After the taking of Phnom Pehn, the Khmer Rouge, under Pol Pot's leadership, implemented one of the most terrifying revolutions that the world has ever seen. Communications with the outside world were eradicated, and a plan of turning Cambodia (now called 'Democratic Kampuchea') into a peasant-dominated cooperative was steadily implemented. During the next four years, hundreds of thousands of Cambodian's were relocated to the countryside, tortured to death or executed. Educated people became the most sought after, the mastery of a foreign language, or amazingly, the wearing of spectacles meaning you were branded as a 'parasite' and systematically killed. Hundreds of thousands more died of mistreatment, malnutrition or disease. Between 1975 and 1979, it is thought that almost two million people died as a direct result of the policies of the Khmer Rouge. They were finally overthrown in late 1978 when Vietnam invaded, but continued to fight a guerrilla war with the Vietnamese-backed government throughout the 1980's, armed and financed by China and Thailand, and with indirect US support.

Our first visit was to the aptly named 'Killing Fields of Choeung Ek', a site lying approximately fifteen kilometres outside of central Phnom Pehn. This now quiet and serene place, one of many dotted throughout Cambodia's countryside, is the site of one-hundred-and-twenty-nine mass graves, where men, women and children were brought to be exterminated. Arises from it's midst, is a blinding white stupa that serves as a memorial to the seventeen thousand people who died here, and contains a startling collection of some eight thousand skulls which were excavated here in 1980. Some display the tragic hallmarks of bullet-holes, whilst others still bear witness to the fact that they were bludgeoned to death in an effort to save precious bullets. The graves themselves were full of water after heavy rainfall from the night before, and we're still unclear as to whether this saved us from any more unpleasant sights.

To continue the history lesson, we moved on to the Tuol Sleng Museum, a former high school which was turned into Security Prison 21 (S-21), the largest centre of detention, interrogation and torture in the country. As we strolled in silence through the basic museum pieces, we were confronted with a number of the extensive records kept by the prison, which somehow failed to be destroyed when the Khmer Rouge left in 1979. Expressionless faces of photographed victims stared back from walls and walls of displays, whilst hand-built brick and wooden cells lined the edges of one particular building. A bare classroom holds nothing more than a single rusty bed, while gruesome black and white photographs stand as testament to some of the unthinkable horrors which took place here. Towards the end of the exhibition, paintings by a survivor of S-21 adorn the walls, depicting torture and life, if it can be called that, in the prison. To be alive after such an experience can only be appreciated when you understand the numbers involved. Of over seventeen thousand total detainees here, it is thought that during the first part of 1977, the prison claimed an average of over one hundred victims a day, and throughout the three-and-a-half years of the prisons running, less than a dozen survived.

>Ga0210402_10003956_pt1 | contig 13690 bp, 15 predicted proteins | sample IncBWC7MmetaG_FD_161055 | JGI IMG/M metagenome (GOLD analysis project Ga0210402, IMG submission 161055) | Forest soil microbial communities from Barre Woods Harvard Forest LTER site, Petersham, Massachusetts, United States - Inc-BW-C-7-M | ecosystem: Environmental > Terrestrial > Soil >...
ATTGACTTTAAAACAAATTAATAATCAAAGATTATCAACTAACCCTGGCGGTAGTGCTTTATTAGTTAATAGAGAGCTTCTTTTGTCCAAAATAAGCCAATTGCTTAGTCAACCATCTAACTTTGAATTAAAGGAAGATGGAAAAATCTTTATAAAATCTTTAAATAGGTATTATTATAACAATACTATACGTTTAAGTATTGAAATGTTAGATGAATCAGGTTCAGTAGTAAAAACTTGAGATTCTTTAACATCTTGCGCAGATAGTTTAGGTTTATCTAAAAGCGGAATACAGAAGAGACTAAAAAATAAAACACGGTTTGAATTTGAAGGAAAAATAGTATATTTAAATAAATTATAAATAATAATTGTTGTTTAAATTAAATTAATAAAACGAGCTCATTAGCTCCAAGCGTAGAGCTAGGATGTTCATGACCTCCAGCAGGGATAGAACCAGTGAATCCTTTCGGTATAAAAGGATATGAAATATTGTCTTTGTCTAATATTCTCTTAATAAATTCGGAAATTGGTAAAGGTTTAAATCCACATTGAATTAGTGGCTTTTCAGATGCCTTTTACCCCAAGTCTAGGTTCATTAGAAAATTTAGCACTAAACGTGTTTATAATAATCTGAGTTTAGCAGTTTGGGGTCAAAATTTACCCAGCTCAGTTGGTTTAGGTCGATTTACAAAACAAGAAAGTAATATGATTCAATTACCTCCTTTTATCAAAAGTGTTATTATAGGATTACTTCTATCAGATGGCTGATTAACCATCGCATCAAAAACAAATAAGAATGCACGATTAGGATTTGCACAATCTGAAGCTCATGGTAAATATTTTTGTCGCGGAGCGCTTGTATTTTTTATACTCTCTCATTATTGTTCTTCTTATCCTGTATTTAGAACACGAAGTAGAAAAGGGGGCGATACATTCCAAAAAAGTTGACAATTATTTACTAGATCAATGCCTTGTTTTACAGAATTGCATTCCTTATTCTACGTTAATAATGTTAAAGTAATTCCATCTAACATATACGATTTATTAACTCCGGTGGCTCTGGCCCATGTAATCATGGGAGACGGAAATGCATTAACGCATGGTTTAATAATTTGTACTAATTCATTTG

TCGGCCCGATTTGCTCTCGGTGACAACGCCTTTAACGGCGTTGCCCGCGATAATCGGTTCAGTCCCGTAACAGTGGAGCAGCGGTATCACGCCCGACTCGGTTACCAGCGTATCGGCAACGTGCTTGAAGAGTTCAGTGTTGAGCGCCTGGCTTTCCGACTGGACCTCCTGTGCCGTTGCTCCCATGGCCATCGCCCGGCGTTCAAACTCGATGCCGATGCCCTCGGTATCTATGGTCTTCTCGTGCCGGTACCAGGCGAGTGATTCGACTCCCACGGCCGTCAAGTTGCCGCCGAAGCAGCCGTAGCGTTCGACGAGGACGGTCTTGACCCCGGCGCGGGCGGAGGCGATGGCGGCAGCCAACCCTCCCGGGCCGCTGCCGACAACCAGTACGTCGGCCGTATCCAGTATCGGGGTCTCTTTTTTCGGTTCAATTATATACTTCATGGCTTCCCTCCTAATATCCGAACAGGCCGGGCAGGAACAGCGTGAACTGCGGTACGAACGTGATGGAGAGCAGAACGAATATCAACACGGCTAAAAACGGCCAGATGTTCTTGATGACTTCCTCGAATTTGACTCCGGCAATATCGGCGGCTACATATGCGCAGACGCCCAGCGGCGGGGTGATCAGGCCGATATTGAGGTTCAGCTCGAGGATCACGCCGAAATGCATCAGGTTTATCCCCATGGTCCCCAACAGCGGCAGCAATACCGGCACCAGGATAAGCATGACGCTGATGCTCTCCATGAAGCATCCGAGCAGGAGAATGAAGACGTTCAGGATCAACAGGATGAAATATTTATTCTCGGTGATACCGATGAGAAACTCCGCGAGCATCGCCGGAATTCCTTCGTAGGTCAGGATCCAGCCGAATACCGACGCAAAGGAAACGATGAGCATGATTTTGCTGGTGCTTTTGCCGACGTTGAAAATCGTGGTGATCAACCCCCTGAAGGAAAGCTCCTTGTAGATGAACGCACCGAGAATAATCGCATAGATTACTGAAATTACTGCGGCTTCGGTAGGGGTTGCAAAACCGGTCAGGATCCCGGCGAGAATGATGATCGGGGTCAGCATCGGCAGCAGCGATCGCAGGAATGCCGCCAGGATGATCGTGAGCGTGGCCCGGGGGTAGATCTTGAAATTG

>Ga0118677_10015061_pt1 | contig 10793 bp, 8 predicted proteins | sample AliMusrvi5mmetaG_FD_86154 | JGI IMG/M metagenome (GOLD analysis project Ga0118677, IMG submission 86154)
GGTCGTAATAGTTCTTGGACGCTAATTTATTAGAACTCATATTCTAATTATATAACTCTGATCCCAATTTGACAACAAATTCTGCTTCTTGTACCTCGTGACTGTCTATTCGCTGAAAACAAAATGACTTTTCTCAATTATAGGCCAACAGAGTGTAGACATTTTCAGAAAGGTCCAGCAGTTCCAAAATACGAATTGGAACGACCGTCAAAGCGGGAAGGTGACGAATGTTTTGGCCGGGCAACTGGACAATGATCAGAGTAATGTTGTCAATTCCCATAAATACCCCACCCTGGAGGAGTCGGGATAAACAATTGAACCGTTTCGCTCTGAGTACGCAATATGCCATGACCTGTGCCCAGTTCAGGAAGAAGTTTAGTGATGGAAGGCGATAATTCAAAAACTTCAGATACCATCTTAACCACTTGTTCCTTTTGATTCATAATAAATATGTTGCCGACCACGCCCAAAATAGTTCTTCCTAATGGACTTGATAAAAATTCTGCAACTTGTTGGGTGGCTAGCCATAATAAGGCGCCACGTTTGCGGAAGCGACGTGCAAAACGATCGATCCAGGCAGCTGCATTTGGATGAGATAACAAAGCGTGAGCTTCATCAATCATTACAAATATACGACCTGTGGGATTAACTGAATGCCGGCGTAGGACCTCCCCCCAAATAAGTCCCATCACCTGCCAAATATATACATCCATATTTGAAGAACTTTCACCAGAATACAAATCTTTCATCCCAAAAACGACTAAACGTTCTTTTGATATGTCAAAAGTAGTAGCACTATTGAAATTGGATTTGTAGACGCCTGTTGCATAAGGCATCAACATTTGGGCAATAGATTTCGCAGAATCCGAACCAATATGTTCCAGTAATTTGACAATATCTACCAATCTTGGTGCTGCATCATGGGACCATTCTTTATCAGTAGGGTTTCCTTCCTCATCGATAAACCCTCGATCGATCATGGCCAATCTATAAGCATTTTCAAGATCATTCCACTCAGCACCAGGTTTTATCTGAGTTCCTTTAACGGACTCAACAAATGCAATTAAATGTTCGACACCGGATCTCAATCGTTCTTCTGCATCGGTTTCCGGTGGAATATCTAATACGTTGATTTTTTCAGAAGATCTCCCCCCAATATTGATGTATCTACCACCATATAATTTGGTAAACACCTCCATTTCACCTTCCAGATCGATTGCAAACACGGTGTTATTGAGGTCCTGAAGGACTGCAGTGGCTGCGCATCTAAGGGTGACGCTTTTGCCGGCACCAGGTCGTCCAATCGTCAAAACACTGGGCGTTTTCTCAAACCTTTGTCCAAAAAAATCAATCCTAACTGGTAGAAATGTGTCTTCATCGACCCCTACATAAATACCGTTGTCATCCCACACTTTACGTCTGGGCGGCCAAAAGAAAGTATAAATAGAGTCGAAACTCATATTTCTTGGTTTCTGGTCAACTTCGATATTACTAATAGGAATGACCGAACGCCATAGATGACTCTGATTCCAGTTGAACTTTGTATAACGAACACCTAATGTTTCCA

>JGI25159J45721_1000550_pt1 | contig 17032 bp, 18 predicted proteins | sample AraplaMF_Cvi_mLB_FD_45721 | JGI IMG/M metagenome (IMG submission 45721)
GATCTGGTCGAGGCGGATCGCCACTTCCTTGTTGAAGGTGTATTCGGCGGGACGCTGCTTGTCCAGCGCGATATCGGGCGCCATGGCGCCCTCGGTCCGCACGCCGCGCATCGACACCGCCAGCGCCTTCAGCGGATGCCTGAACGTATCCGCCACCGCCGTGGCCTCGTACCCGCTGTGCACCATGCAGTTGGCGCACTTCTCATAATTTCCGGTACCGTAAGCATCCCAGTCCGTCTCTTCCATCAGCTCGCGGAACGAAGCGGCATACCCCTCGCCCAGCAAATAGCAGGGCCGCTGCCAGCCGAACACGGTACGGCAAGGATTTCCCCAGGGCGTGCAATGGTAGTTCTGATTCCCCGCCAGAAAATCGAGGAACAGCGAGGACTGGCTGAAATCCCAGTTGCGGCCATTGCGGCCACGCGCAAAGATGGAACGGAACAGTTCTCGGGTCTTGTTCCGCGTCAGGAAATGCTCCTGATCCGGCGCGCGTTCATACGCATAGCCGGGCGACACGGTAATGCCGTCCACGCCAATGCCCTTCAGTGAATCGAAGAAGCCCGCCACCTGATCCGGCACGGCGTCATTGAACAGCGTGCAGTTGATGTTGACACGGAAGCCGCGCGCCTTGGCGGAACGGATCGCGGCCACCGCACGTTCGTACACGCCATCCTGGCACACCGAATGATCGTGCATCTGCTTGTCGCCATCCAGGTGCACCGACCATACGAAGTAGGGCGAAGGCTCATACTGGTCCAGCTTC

Back in Phnom Pehn, it's clear to see that the city's dark past is thankfully being put to rest. Plush bars and eateries line the riverfront area, the Grand Palace and National Museum stand tall and proud, while tourism appears to be on the up, with swarms of shoppers heading for the art-deco Central Market with it's array of cheap goods. We ended up really enjoying our time here... there's plenty of culture and history to be observed, whilst the numerous nightspots in town made for some entertaining evenings with our pals from the bus and the various locals we got chatting to. Particular thanks goes to the owner of one establishment who stayed open until the small hours especially for us, and ended up passing out in the street while we played pool. Good lad...

Time constraints eventually meant we had to move on however, and so we took the bus six hours up the road (one of two major routes through the country) to Siem Reap. We'd been expecting a fairly small town, but development here appears to have blown up in recent years, mainly thanks to the fact that it has one of humanity's most captivating architectural achievements sitting in it's back yard. I talk obviously of the Temples of Angkor, the political, religious and social centre of the Kingdom of Cambodia, dating back as far 800 AD.

Now, it's here that I must point out that we are by no means great appreciators of a good temple. The whole thing just isn't really our bag. Seeing as many of the recommended sights in South-East Asia have been these kinds of structures, especially through Thailand, we've systematically avoided them, knowing that we'd eventually reach Angkor, the world's most renowned and culturally significant bunch of religious buildings to grace the Earth, and wouldn't want to be 'all templed out'. In theory, a fine tactic, but the reality was going to prove slightly more difficult than we'd first thought.